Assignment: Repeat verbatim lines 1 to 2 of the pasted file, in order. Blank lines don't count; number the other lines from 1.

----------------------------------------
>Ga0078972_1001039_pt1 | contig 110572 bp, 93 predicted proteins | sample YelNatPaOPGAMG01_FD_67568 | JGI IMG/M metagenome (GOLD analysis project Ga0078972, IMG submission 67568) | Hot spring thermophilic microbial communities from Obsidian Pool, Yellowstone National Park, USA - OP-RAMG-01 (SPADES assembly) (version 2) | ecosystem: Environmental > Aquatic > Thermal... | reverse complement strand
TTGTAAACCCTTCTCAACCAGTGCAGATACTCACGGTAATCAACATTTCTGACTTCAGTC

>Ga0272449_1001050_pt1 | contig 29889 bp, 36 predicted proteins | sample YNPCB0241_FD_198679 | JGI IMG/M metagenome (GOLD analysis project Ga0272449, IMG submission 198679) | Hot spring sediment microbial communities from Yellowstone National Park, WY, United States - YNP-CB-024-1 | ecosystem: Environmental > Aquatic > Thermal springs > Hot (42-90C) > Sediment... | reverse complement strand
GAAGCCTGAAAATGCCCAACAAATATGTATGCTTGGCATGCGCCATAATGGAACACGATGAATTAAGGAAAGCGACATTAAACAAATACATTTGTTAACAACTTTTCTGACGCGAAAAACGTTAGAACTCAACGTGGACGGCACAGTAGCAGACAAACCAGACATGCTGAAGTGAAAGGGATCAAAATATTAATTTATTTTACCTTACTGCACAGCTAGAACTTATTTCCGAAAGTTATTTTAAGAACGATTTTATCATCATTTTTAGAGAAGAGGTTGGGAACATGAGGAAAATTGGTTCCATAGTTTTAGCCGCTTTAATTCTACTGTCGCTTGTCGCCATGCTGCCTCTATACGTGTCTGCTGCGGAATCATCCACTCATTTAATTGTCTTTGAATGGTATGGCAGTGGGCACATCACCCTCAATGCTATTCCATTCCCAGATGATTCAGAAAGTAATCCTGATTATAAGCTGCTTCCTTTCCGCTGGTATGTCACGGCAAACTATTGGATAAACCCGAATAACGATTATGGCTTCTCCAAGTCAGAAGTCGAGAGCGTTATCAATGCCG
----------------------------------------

>Ga0078972_1001039_pt1 | contig 110572 bp, 93 predicted proteins | sample YelNatPaOPGAMG01_FD_67568 | JGI IMG/M metagenome (GOLD analysis project Ga0078972, IMG submission 67568) | Hot spring thermophilic microbial communities from Obsidian Pool, Yellowstone National Park, USA - OP-RAMG-01 (SPADES assembly) (version 2) | ecosystem: Environmental > Aquatic > Thermal... | reverse complement strand
TTGTAAACCCTTCTCAACCAGTGCAGATACTCACGGTAATCAACATTTCTGACTTCAGTC